Whilst most Cinderella tales barely mention the mother, “When The Clock Strikes” presents Ashella’s mother with an irreplaceable function. According to Marina Warner, in most “familiar retellings” of Cinderella “the heroine’s mother no longer plays a part” (205). This quote refers to how properly-known fairy tales frequently portray a father-daughter bond although forgetting to involve the natural mother. Warner explains the cultural explanation for removal of mothers by stating that writers could not make material exactly where maternal figures are ambivalent or hazardous since it may well adversely impact the audience, who were predominantly young children. This argument is directed towards the common versions of Cinderella, but Lee’s retelling is connected to the older versions where mothers are significant. In contrast to Warner’s claims, Rowe argues that “mothers enforce their daughter’s conformity” (349), exactly where the noun ‘conformity’ refers to one’s compliance with the set requirements and regulations. Rowe implies that the significance of a mother-daughter connection has been undermined in fairy tales, and the extent of influence that these relationships can have is demonstrated in Lee’s operate. Ashella is her mother’s helper and has been “recruited into her service practically as soon as the infant could walk” (Lee, 119). The use of ‘infant’ rather of youngster is interesting considering that it emphasizes Ashella’s innocence and conveys how malleable she was when her mother started to teach her black magic. Additionally, Lee utilises the verb “recruited”, creating it look as although Ashella was being referred to as into military service where supervisors or commanding officers shape the soldiers’ conformity, and her mother occupies the role of the supervisor. Also, she swore Ashella “to the fellowship of Hell” (Lee, 120), an event which dictates her actions all through the story. Ashella’s mother, in spite of her evil nature, depicts strength and promotes feminist sentiments since, even although she was killed, she stood up for her beliefs and by staying correct to her faith, she prevails more than the patriarchy. Consequently, the utilisation of a maternal character who is effective and dangerous defy norms even though advertising strong female influences.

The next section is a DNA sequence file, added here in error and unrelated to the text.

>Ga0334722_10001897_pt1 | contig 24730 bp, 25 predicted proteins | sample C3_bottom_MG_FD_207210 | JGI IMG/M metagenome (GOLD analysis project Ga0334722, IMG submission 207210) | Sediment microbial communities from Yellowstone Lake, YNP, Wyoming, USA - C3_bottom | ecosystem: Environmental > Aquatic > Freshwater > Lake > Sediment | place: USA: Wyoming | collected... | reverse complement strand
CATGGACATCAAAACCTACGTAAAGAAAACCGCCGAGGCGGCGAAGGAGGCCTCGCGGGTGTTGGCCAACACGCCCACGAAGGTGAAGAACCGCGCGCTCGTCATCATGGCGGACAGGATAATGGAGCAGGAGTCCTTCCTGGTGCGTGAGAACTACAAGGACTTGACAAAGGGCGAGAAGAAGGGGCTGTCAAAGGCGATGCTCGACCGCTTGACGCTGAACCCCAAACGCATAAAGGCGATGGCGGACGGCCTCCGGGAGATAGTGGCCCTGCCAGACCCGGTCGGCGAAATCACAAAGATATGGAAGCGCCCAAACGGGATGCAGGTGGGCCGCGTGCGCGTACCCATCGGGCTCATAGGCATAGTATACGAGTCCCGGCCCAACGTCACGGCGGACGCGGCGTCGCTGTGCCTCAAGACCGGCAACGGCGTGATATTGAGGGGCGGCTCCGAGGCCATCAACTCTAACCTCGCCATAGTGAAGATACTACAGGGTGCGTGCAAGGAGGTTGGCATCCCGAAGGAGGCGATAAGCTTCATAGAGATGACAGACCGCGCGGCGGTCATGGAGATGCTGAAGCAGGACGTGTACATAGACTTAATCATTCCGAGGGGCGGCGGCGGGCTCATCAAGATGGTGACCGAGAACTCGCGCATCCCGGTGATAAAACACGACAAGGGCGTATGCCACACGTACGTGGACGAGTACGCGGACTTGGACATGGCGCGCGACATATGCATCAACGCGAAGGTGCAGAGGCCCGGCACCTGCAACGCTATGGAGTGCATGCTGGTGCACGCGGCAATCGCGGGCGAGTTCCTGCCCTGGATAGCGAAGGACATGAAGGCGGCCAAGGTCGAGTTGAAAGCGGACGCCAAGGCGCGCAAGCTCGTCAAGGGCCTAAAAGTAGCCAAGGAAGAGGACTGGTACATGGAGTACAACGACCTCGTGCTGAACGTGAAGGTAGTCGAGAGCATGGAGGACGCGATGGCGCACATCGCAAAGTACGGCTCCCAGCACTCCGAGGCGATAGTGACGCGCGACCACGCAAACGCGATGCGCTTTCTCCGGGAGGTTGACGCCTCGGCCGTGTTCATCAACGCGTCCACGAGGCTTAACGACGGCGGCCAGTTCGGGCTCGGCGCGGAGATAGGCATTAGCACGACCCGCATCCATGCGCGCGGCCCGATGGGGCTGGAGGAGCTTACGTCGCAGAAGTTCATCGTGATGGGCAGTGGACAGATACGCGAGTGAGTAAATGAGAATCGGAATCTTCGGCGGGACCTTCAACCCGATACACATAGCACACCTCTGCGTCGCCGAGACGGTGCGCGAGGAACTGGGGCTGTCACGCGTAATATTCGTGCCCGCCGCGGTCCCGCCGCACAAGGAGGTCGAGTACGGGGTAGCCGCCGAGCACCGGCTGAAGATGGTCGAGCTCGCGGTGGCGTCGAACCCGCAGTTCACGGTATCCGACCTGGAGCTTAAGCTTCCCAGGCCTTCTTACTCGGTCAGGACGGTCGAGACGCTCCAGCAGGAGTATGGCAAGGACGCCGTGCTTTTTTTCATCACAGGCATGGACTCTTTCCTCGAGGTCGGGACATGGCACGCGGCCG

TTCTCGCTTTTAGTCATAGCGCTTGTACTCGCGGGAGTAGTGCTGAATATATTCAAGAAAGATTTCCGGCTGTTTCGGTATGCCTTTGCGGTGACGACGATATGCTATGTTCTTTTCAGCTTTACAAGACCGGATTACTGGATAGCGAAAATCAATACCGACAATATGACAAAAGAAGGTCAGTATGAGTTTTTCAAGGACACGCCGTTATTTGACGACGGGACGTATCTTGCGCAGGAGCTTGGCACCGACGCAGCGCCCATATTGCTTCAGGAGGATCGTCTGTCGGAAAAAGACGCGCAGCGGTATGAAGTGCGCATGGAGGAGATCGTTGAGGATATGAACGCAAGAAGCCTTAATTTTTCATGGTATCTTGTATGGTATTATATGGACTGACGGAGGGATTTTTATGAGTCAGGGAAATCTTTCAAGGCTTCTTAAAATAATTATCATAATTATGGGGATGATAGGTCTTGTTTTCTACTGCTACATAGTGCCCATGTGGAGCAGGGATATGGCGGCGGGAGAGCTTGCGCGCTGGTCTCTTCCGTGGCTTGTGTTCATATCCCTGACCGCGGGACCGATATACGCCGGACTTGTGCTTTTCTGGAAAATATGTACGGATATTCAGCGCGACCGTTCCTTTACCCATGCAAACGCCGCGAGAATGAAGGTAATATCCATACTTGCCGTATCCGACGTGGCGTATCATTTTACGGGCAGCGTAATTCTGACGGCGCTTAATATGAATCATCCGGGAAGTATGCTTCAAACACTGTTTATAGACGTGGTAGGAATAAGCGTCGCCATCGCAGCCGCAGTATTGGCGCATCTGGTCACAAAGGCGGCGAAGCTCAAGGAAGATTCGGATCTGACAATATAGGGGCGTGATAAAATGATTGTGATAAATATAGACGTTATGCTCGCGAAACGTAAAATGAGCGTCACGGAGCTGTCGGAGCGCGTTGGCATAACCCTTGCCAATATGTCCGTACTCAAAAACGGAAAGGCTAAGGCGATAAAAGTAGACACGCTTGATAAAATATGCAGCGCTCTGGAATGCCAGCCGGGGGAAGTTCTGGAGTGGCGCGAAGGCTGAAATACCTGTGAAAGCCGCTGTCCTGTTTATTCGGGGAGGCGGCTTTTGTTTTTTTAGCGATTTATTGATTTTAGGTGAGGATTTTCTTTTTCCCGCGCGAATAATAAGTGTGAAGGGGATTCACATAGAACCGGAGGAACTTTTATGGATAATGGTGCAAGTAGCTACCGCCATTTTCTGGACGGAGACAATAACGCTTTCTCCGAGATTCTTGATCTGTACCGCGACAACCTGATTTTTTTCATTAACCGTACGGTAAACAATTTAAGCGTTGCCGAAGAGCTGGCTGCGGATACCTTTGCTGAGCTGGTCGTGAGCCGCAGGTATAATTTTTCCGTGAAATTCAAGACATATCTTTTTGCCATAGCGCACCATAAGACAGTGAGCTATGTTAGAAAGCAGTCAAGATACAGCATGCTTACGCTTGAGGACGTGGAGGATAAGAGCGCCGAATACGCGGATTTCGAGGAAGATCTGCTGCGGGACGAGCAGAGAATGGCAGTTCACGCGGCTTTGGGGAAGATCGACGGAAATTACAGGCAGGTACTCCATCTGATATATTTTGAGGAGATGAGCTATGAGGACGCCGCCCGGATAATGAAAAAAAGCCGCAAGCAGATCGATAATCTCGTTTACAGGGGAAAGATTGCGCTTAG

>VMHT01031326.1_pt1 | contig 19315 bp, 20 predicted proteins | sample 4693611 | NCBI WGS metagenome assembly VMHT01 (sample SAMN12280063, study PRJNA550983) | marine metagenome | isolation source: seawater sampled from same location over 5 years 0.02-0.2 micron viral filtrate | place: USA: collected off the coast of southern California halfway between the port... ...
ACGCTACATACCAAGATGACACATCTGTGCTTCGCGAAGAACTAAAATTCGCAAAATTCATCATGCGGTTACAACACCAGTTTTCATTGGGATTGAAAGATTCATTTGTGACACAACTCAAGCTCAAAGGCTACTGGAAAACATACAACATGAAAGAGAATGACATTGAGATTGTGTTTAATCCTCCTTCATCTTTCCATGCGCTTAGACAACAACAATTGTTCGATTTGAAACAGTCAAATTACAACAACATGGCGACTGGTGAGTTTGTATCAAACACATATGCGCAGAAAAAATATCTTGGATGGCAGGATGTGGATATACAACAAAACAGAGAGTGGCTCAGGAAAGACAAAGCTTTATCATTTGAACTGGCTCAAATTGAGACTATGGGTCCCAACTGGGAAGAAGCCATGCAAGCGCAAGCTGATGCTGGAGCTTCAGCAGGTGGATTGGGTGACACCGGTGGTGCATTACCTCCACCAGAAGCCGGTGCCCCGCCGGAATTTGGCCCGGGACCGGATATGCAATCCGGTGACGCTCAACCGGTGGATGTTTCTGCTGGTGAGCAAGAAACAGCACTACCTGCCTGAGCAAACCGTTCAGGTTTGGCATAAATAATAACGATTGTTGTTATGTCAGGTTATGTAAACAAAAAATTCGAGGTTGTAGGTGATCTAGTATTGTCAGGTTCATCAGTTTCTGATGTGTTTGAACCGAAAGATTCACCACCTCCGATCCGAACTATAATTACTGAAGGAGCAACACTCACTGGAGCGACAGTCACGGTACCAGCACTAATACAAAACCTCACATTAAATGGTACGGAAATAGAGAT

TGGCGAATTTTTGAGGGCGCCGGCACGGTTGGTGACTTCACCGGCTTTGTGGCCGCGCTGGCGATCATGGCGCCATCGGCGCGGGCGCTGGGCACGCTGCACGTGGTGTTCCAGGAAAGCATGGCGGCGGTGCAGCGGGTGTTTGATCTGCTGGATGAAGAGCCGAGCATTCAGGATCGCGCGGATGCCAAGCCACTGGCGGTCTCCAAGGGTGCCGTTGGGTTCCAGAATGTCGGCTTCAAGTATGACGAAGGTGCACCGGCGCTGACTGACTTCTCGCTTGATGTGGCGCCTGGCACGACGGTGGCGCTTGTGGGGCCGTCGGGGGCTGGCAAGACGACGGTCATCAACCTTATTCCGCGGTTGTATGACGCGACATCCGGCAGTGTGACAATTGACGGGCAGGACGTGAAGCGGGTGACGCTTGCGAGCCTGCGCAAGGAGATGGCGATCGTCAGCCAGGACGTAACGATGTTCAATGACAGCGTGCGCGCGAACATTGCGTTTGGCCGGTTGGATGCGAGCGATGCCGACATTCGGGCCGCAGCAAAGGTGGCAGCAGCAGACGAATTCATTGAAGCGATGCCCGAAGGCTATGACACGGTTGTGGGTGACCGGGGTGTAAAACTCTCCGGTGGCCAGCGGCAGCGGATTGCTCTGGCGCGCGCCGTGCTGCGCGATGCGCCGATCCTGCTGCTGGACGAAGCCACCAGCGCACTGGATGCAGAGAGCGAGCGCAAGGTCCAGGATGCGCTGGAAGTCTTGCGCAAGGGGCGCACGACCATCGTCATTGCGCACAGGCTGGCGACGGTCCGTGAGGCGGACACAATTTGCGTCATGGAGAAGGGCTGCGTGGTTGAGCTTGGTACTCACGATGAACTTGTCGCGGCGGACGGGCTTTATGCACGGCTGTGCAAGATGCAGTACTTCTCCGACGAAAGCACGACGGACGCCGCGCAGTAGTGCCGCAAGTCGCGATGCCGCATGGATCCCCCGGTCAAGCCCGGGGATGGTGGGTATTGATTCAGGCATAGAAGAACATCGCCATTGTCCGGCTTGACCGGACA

Despite their opposing views on the function of mothers, each Warner and Rowe agree that the stepmother is an embodiment of female rivalry. Warner states that the second wife “often identified herself and her children in competition” (213) and Rowe’s essay supports this claim by stating that the stepmother embodies “obstacles against this passage to womanhood” as properly as “female rivalry, predatory sexuality and constrictive authority” (Rowe, 348). The stepmother in Lee’s fairy tale, when compared to those from Perrault’s and Brothers Grimm’s versions, is far more willing to accept Ashella. Nevertheless, she quickly tires of her grave behaviour and exclaims that the men and women will believe that she and her daughters mistreat Ashella “from jealousy of her dead mother” (Lee, 122). The noun ‘jealously’ hints to the futile rivalry in between the dead mother and the stepmother, and given that the mother is no longer a portion of the story, this competitiveness is redirected towards Ashella. Additionally, Rowe also says that the rivalry with the stepmother personifies “the adolescent’s negative feelings toward her mother” (Rowe, 348). Even although Rowe’s arguments are directed towards the well-known classic versions of Cinderella, we need to ask if her words can still apply to the contemporary retellings or not. Her claim does not look entirely acceptable to Ashella’s predicament simply because, due to her close bond with her late mother, the existent female rivalry stems from Ashella’s devotion to her mother. In fact, Ashella exerts her superiority more than the stepmother by not engaging in such petty rivalries. This is also an instance of how the mother, despite being deceased, still influences Ashella’s choices and relationships. For that reason, female rivalry is not what the stepmother embodies in “When The Clock Strikes”, but she personifies Ashella’s determination to execute her mother’s wishes, and this shows strength of character.